In this interview-column you will get to know tomorrow’s best musicians, dancers and circusartists. This month: Rok Zalokar (25), student Piano (jazz). The Rok Zalokar Trio, consisting of yourself, Joze Cesar (drums) and Dejan Hudoklin (bass) won the Erasmus Jazz Prize on the 20th of March. Were you nervous? "Yes, quite so. De Eduard Flipse Zaal in de Doelen is a wonderful auditorium, and the house was packed. The sound there is super good, compared to some of the small venues where we have performed. That is also why we felt some pressure: all the ingredients for a successful performance were there, but we still had to make it happen. Much of our music is improvised, so it’s created live. This means that sometimes we sound really great and at other times we may fail miserably." This time things obviously went very well. How do you turn improvisation into a success? "We see performance as a sea voyage: we are navigating charted and uncharted parts, and sometimes one of us enthusiastically goes one way while the others sail away in the opposite direction at the same time. In each performance we look for balance and good ensemble play and the quality of the sound is important in that. We work with a prepared piano; for instance, I use beer bottle caps to make the strings resonate nicely. If the sound is not well calibrated our music can easily evaporate in the space." The Erasmus Jazz Prize has produced some big names over the past 21 years. What does it mean to you to win this award? "For us as musicians it is an important recognition. We are very self-critical: we practice a lot and we always feel we could do better. I hope this award will bring more invitations to perform. I also think that it …
In this interview-column you will get to know tomorrow’s best musicians, dancers and circusartists. This month: Louis Thuriot (19), student Dance. You won the 2nd price on the 20th edition of the Internationale Solo-Tanz-Theater Festival Stuttgart for the choreography Balance. What story are you saying with this solo? "My solo is about emotions, displaying desirable behaviour, functioning in today’s society. I have this feeling that one is always expected to be high-spirited and happy in this world. With my solo I try to explore what happens when you let go of these expectations. My facial expressions play an important part: sometimes I smile in an exaggerated fashion and then very abruptly that smile disappears. I also kiss the floor and it’s amusing to see how people in the audience are a little embarrassed by that, and start laughing. On stage I am not afraid to do this. I am not myself, but a dance character. On stage I have much more nerve and expression than I have in daily life." How do you create a choreography? "I often get inspiration while riding my bicycle, doing the dishes or when I’m in the shower. At moments when I feel no pressure. I often work out the basic idea in my rather small room. And as my work contains many pirouettes and spirals, that poses quite a challenge, ha ha. Later, I work out all the details in one of the larger dance studios at Codarts. The solo that won me this prize lasts ten minutes. Part of it already existed as I made it for an examination last year." In addition to the Internationales Solo Tanz Theater Festival, you also won a prize at the solo competition in Brussels. What is your next goal? "My great dream is to dance with the Nederlands Dans Theater (NDT). I think it would be …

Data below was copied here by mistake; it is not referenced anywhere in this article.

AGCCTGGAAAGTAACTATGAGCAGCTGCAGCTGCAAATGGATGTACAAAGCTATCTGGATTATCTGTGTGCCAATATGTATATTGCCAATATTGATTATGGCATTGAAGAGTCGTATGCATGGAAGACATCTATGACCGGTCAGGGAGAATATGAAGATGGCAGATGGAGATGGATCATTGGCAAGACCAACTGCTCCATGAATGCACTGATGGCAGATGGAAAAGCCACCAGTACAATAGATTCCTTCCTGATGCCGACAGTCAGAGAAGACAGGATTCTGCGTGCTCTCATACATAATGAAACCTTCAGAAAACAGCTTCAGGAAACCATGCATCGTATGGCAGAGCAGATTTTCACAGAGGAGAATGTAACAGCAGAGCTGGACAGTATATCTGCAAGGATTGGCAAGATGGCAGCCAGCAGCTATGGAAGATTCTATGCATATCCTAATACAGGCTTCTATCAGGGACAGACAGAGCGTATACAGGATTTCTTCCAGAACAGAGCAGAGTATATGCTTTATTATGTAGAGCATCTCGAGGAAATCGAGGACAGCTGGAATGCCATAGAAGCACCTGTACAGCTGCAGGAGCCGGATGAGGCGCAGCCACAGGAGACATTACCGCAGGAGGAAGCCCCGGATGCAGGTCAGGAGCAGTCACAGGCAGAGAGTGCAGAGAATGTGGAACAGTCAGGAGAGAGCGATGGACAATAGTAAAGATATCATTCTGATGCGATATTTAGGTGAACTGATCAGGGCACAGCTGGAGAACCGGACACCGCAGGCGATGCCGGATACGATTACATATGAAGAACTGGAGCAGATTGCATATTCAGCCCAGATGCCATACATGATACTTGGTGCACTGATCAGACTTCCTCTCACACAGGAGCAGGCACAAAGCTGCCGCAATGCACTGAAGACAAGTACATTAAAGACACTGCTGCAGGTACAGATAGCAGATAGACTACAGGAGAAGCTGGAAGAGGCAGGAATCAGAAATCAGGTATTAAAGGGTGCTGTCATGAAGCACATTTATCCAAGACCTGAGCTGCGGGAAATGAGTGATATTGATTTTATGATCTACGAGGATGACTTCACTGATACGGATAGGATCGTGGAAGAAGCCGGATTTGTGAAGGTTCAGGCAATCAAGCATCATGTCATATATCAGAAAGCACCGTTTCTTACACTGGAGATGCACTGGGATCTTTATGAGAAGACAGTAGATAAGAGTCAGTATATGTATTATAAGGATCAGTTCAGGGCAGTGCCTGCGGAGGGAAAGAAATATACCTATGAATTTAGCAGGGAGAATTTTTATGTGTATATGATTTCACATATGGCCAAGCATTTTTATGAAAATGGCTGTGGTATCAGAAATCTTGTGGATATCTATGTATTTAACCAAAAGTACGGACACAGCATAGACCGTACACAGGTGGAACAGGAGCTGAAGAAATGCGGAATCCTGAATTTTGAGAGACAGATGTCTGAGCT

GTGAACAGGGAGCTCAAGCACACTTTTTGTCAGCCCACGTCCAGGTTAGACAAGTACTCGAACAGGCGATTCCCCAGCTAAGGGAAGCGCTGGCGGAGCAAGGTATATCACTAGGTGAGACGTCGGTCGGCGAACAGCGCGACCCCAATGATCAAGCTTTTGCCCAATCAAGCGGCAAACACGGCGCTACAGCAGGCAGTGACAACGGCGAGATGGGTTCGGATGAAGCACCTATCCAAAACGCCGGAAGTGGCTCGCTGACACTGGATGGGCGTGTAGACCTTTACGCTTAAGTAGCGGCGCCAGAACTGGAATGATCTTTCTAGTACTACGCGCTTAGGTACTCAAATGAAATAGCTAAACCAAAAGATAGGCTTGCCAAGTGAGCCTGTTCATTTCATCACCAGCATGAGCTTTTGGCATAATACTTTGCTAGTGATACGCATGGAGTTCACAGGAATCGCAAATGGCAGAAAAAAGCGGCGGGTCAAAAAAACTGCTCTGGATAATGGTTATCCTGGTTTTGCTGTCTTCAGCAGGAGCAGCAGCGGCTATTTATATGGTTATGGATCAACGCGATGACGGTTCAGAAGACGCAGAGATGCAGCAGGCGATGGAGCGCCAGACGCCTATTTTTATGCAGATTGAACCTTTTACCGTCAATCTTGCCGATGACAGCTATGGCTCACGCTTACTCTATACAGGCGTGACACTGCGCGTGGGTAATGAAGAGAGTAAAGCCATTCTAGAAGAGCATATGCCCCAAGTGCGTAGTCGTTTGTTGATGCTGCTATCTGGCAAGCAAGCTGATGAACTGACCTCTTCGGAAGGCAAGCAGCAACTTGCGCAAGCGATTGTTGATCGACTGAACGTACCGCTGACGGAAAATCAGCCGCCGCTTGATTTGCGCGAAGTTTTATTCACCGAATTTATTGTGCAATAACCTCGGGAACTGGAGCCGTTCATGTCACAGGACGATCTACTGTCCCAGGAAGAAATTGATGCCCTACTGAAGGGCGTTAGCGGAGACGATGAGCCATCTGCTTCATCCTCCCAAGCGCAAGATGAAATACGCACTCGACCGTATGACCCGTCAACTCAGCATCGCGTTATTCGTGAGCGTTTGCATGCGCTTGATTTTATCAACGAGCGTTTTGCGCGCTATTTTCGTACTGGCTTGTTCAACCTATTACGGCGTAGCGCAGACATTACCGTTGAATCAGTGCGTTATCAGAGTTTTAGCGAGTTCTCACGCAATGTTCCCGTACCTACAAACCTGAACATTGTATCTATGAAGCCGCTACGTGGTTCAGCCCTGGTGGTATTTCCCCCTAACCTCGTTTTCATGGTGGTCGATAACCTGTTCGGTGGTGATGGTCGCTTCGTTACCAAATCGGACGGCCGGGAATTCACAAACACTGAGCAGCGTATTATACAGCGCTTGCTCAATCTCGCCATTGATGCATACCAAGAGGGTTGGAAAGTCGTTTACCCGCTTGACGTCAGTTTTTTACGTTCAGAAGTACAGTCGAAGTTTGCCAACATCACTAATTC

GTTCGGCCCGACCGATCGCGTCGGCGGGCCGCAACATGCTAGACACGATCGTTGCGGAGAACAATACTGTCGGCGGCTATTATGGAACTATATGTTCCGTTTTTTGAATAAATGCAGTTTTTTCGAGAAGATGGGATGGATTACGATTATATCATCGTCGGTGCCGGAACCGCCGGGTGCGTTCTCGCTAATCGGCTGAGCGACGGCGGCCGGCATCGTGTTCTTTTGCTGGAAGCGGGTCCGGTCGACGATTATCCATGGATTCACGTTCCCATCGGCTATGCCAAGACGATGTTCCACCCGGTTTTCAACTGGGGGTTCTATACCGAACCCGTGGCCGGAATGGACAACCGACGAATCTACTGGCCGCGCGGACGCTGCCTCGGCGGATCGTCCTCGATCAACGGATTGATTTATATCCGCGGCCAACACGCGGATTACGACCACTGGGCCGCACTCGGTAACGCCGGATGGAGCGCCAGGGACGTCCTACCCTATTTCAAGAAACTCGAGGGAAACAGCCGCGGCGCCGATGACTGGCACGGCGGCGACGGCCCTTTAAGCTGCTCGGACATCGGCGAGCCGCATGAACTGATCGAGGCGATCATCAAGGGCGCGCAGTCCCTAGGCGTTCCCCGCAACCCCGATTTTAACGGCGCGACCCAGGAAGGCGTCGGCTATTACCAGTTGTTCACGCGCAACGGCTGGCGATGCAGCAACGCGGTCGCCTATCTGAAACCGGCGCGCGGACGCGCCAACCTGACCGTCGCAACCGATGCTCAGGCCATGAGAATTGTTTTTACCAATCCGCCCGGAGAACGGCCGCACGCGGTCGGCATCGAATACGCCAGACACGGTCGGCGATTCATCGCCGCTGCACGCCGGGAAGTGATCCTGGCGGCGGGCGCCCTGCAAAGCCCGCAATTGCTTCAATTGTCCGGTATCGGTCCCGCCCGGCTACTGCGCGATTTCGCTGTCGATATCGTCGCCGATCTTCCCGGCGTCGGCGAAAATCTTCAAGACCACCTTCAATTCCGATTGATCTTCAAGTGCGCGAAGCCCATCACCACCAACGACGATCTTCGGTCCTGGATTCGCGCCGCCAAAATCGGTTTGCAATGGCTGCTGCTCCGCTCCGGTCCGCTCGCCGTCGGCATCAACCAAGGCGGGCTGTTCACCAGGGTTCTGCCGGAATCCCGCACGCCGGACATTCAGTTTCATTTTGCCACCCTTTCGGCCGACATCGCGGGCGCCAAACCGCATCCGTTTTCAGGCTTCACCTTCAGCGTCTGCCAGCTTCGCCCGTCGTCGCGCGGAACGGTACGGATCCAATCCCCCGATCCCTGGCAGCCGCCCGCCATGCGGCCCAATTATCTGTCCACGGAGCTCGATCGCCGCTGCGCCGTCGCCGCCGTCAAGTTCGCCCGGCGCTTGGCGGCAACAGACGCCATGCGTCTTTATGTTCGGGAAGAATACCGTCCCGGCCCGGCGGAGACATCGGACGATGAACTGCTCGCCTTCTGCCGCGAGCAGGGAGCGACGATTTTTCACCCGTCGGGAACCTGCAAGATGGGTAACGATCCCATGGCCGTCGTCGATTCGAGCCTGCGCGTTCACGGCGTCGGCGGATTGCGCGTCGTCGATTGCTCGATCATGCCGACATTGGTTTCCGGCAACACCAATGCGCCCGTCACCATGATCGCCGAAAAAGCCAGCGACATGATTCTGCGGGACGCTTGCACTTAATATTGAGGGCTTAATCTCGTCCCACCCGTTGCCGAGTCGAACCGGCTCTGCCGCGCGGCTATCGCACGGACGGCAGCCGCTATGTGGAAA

In may 2016 Claude Vendette, casting director of Cirque du Soleil, visited Codarts.
In this interview-column you will get to know tomorrow’s best musicians, dancers and circusartists. This month: Amanda Payne (20), student Music Theatre.
"With Lip Stick, Maria Martpay and I translate percussion into a visual thing, something that is also nice to watch."
"You really have to reach out to the audience and invite them to travel with you through the story."
Club Gewalt is a succesful Music Theatre collective consisting of eight Codarts-alumni. "Many people from outside the school advised against starting a collective, saying we had no idea what we were getting into. The more everyone kept telling us, the hungrier we got."